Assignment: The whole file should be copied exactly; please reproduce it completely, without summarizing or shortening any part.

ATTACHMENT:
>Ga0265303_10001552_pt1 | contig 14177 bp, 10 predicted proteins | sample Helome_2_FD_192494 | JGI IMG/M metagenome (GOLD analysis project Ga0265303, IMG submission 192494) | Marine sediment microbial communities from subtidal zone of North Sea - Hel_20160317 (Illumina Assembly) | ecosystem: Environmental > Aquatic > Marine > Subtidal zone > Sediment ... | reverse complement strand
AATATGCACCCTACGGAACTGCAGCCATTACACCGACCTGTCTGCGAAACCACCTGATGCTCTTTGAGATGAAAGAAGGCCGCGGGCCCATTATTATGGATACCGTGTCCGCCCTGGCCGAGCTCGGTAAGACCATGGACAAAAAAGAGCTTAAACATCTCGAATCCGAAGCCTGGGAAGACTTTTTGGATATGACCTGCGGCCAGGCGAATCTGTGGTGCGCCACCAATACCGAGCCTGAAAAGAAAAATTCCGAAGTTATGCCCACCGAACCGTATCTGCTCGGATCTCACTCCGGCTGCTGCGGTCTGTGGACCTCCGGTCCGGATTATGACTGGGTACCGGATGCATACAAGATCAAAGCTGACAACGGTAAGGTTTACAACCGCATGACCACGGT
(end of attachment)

>Ga0265303_10001552_pt1 | contig 14177 bp, 10 predicted proteins | sample Helome_2_FD_192494 | JGI IMG/M metagenome (GOLD analysis project Ga0265303, IMG submission 192494) | Marine sediment microbial communities from subtidal zone of North Sea - Hel_20160317 (Illumina Assembly) | ecosystem: Environmental > Aquatic > Marine > Subtidal zone > Sediment ... | reverse complement strand
AATATGCACCCTACGGAACTGCAGCCATTACACCGACCTGTCTGCGAAACCACCTGATGCTCTTTGAGATGAAAGAAGGCCGCGGGCCCATTATTATGGATACCGTGTCCGCCCTGGCCGAGCTCGGTAAGACCATGGACAAAAAAGAGCTTAAACATCTCGAATCCGAAGCCTGGGAAGACTTTTTGGATATGACCTGCGGCCAGGCGAATCTGTGGTGCGCCACCAATACCGAGCCTGAAAAGAAAAATTCCGAAGTTATGCCCACCGAACCGTATCTGCTCGGATCTCACTCCGGCTGCTGCGGTCTGTGGACCTCCGGTCCGGATTATGACTGGGTACCGGATGCATACAAGATCAAAGCTGACAACGGTAAGGTTTACAACCGCATGACCACGGT